Valerie, 75 years
The impaired patient
Valerie lives in a happy relationship with her partner. Valerie independently runs the household, cooks and
spends time with her grandchildren. Valerie has established a structured daily routine to successfully
incorporate her PD treatment at home. In the last months, arthritis further reduced the mobility of her fingers and her manual strength. Now Valerie has difficulties to break the pin in the y tubing of the twin bag and connecting the transfer set. Rheumatic disease is common in renal patients and Valerie is offered a hospital-based therapy by her nephrologist. She would prefer to continue her therapy at home and needs assistance. With peripal moderate dexterity impairment is no longer a handicap: button 1 breaks the pin and the transfer set is easily placed in the device. Valerie could continue her treatment at home.
Ursula, 65 years
The peritonitis patient
Ursula is an active volunteer in her community and has been successfully performing PD at home for 2 years. Recently Ursula moved to a new city and experienced her first episode of peritonitis. After full recovery Ursula is now worried about which step in her daily PD routine could have been compromised and what she did wrong. She considers switching to hospital-based HD to prevent future infections.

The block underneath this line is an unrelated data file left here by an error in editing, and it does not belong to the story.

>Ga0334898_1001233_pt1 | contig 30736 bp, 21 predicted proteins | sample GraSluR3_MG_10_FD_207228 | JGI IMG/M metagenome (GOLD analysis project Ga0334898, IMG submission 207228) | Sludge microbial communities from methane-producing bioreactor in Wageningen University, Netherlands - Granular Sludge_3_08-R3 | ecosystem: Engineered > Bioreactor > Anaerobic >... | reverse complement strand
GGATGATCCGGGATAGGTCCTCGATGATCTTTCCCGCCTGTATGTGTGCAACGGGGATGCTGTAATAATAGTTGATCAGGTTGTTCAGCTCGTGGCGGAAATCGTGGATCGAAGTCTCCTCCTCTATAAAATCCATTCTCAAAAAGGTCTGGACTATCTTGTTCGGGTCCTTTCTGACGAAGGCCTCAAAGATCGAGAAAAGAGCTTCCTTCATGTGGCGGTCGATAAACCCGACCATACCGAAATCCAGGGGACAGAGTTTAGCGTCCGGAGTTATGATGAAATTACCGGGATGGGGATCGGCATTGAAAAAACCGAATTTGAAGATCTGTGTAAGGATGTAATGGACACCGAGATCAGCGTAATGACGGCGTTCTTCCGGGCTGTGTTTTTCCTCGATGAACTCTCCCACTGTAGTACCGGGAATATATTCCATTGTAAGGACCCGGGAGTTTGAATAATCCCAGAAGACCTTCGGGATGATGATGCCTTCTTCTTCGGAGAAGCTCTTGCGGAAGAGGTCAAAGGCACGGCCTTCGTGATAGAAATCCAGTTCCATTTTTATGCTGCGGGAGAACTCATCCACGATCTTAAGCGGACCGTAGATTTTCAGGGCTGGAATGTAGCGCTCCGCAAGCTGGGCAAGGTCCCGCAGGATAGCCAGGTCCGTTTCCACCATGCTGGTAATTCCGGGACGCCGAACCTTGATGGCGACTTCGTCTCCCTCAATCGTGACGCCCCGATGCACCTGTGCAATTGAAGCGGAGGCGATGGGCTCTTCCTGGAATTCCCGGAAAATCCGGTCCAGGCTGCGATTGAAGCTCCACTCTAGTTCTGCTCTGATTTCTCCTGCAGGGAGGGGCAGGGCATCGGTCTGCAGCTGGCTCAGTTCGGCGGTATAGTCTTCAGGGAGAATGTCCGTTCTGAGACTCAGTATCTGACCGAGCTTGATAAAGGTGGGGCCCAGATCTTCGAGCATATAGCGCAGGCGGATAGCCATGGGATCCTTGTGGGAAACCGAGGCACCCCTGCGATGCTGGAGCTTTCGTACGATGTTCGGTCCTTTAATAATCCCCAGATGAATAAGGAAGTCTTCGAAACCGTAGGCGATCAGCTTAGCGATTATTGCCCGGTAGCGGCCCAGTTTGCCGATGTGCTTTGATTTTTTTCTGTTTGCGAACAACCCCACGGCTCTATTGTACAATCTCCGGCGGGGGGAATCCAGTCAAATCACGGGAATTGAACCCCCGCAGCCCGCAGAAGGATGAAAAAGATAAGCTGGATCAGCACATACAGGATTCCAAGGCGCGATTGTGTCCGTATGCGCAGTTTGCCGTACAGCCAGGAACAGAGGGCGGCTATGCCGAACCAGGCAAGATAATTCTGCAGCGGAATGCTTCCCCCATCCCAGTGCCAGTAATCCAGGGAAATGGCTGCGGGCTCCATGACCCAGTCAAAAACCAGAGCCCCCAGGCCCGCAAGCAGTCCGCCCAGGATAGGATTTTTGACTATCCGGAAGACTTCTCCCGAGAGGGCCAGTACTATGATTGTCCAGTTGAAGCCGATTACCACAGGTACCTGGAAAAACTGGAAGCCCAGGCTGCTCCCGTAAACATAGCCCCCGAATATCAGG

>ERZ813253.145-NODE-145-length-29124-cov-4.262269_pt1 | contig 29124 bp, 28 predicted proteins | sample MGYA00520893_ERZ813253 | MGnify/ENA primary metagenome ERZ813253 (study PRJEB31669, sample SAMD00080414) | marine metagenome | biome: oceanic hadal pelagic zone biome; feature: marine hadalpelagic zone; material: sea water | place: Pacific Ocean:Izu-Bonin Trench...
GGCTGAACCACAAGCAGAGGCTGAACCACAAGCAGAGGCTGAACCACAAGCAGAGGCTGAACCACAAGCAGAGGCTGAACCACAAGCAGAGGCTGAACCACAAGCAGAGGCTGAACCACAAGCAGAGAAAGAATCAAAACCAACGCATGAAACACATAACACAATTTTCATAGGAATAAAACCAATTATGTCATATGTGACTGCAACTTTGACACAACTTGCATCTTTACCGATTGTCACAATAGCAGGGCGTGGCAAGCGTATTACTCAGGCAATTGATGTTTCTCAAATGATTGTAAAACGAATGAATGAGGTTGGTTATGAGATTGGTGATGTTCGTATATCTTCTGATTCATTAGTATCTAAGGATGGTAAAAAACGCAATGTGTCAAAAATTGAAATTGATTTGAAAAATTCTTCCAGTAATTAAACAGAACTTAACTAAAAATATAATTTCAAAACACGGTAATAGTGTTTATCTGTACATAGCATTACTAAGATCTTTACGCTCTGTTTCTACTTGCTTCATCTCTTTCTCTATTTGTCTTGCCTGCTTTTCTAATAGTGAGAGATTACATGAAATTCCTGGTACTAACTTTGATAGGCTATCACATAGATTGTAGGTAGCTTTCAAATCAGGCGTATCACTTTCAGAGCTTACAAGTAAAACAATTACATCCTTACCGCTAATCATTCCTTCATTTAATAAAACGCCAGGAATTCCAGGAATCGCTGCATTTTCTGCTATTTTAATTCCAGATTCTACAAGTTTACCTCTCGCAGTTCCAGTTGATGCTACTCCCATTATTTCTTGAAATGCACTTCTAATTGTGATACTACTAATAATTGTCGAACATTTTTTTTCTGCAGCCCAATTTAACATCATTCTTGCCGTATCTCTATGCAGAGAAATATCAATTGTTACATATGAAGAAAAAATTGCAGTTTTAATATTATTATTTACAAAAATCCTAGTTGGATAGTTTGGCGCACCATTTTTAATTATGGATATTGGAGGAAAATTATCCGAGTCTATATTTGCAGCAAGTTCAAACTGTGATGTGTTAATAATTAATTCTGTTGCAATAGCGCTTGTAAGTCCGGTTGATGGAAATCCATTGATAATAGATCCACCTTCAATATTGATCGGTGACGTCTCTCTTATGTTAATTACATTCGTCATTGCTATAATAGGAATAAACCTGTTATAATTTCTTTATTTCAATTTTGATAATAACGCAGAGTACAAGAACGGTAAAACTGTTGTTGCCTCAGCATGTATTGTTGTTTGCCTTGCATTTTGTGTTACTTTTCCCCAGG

Patient’s compliance with proper dialysis technique decreases over time. This change in behavior is associated with increased risk of peritionitis. Peripal standardizes the exchange procedure and provides a protected space to perform a secure transfer set connection. It is easy to learn and will provide Ursula with the ease of use and ease of mind to continue her therapy in her new home and her new renal team.
Peter, 75 years
The assisted patient
Peter is a wheelchair-bound retiree living in his fully accessible home. Peter’s two children are working and alternate in assisting their father in his PD therapy. They are also supported by two home-care nurses who take care of Peter during working hours. Peter is worried that his therapy puts an additional burden on his family and that the varying care increases the infection risk. Nevertheless, Peter prefers to remain in his familiar environment. PD is underutilized in elderly patients and assisted care by family and home-care nurses may overcome this problem. However, changes in dialysis technique are associated with increased risk of peritionitis. Peripal standardizes the exchange procedure and provides a protected environment to perform a secure transfer set connection. Like this, several care givers can share the therapy burden and make assisted PD a feasible and time-saving technique. Peter could continue his therapy at home with an
Petra, 85 years
The nursing home patient
Petra lives in a nursing home and depends on regular care. Recently Petra was diagnosed with end-stage renal disease and now faces thrice-weekly visits to the hospital to receive renal replacement therapy. Petra prefers to be treated using PD in her nursing home, but due to the additional training and staff associated costs her nursing home cannot offer her this option. Peripal standardizes the exchange procedure and reduces the number of visits and time required per patient. Assisted PD in nursing homes becomes a feasible and time-saving technique to treat patients in their familiar setting.